George Watson's College, one of Scotland's most prestigious public schools, has announced that the mobile telephone is now on the list of items up with which the staff will not put. Any child who tries to phone his bookie or broker in lessons will find his conversation summarily terminated and his mobile nicked.
It comes as no surprise to me. My son fell victim to this same mindless hostility when I encouraged him to take a mobile on his Duke of Edinburgh hiking expedition. It seemed only reasonable that if the lad was to fend for himself in the uncharted wilds of the New Forest, he should at least have the wherewithal to phone home.
His mother and I had vague ideas of spending the weekend poised at the telephone forearmed with my battered copy of Scouting for Boys and her River Cafe Cook Book. Thus, if he were to contact us from his bivouac, we could help him on anything from starting a fire by rubbing sticks together to preparing a billy-can of nourishing tetraone cucinato nella pancetta.
But Akela - or whatever the D of E supremo calls himself - would have none of it. If my son hadn't been sufficiently alert to spot a fortuitous chip van, he might well have ended the weekend on the Six o'Clock News, gazing soulfully at the camera as he scuppered Akela's promising career with a stony "J'accuse".
Not that I blame the man. His ban on the mobile is simply typical of the teaching profession's apparent fear of all things new. Perhaps their aversion is coded in the same gene that predetermined that they should become teachers in the first place; perhaps it's the symptom of an undiagnosed reaction to chalk dust.
"Tut tut," they feel compelled to say when hem lines go up or down, when they see a Mohican haircut or a Tamagotchi or a stick-on tattoo.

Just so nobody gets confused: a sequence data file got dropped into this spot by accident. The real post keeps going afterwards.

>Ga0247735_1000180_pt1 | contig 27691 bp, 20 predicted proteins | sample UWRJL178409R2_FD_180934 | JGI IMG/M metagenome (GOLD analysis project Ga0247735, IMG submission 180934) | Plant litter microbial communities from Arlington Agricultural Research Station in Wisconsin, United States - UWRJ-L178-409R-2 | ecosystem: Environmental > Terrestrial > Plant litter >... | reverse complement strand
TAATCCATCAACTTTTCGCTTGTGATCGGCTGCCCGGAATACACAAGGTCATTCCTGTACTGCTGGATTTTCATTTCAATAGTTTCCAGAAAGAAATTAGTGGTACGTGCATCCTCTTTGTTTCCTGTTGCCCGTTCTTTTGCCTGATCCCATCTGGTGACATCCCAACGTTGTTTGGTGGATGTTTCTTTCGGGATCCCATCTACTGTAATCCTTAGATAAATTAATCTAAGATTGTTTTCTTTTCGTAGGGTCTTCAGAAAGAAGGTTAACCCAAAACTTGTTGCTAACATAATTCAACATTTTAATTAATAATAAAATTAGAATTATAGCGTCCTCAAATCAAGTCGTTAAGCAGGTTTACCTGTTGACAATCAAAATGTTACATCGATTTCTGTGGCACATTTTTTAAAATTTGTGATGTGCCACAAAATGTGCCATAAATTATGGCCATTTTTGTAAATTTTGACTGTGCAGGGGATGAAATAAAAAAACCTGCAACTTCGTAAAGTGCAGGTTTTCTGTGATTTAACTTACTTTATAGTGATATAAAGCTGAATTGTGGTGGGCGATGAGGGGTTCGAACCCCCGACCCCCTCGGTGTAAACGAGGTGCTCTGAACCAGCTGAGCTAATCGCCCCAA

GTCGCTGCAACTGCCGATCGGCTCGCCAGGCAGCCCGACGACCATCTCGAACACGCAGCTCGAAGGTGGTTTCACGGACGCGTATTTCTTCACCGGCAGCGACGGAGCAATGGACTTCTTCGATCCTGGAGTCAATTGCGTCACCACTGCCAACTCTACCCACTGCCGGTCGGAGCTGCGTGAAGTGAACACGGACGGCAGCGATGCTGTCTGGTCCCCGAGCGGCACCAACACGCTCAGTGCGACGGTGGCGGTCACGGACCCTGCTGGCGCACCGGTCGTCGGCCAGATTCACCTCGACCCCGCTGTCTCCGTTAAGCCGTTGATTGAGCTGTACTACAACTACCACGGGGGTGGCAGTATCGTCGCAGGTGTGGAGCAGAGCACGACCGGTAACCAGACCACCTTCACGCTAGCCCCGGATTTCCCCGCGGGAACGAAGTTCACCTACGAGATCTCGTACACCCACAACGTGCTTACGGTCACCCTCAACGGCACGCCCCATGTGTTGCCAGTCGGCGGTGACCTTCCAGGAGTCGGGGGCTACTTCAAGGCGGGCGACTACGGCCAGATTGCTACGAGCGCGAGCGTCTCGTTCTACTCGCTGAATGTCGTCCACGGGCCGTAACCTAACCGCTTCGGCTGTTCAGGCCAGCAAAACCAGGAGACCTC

But there is one other explanation for this eccentricity. Teachers know that change - even the slightest deviation from the norm - can cause havoc.
For example, it takes only the entry of a single wasp into an otherwise sleepy classroom to create pandemonium. Every female suddenly forgets about Girl Power and becomes a screaming damsel in distress; every lad becomes Henry V urging his dear friends to follow their spirit upon the charge. But even as the assassination squads move in on the interloper, the militant wing of the Royal Society for the Protection of Stingy Things mounts a counter attack. And chaos will reign until either the wasp or the bell goes. If a little vespa vulgaris can cause that much trouble, teachers, quite reasonably, conclude that a PC could precipitate Armageddon.
Unless, that is, they have spent long enough with a computer to discover for themselves that it doesn't sting. It has long been argued that if teachers were given their own computers to use at home, they would soon start using them in the classroom.
The Department for Education and Employment put the theory to the test by giving more than 1,000 teachers multimedia portables for their personal use. And, hey presto, according to a report published by the National Council for Educational Technology last month, 98 per cent of the teachers ended up using the computers in lessons. "This model for training teachers . . . has proved to be successful beyond our wildest dreams," says the project's co-ordinator. "We hope that decision makers in schools will take careful note of the findings when deciding how best to train their staff."
Sadly the report fails to mention the crucial role a notebook computer can play in maintaining classroom discipline. If a stray wasp chances on to the keyboard, the lid can be slammed down sharply. This does, however, leave rather a mess - and the problem of pacifying the Royal Society for the Protection of Stingy Things.
More information from NCET on 01203 416994
The National Geographic Magazine on CD-Rom that I mentioned on October 24 can be obtained from Mindscape at 01444 248996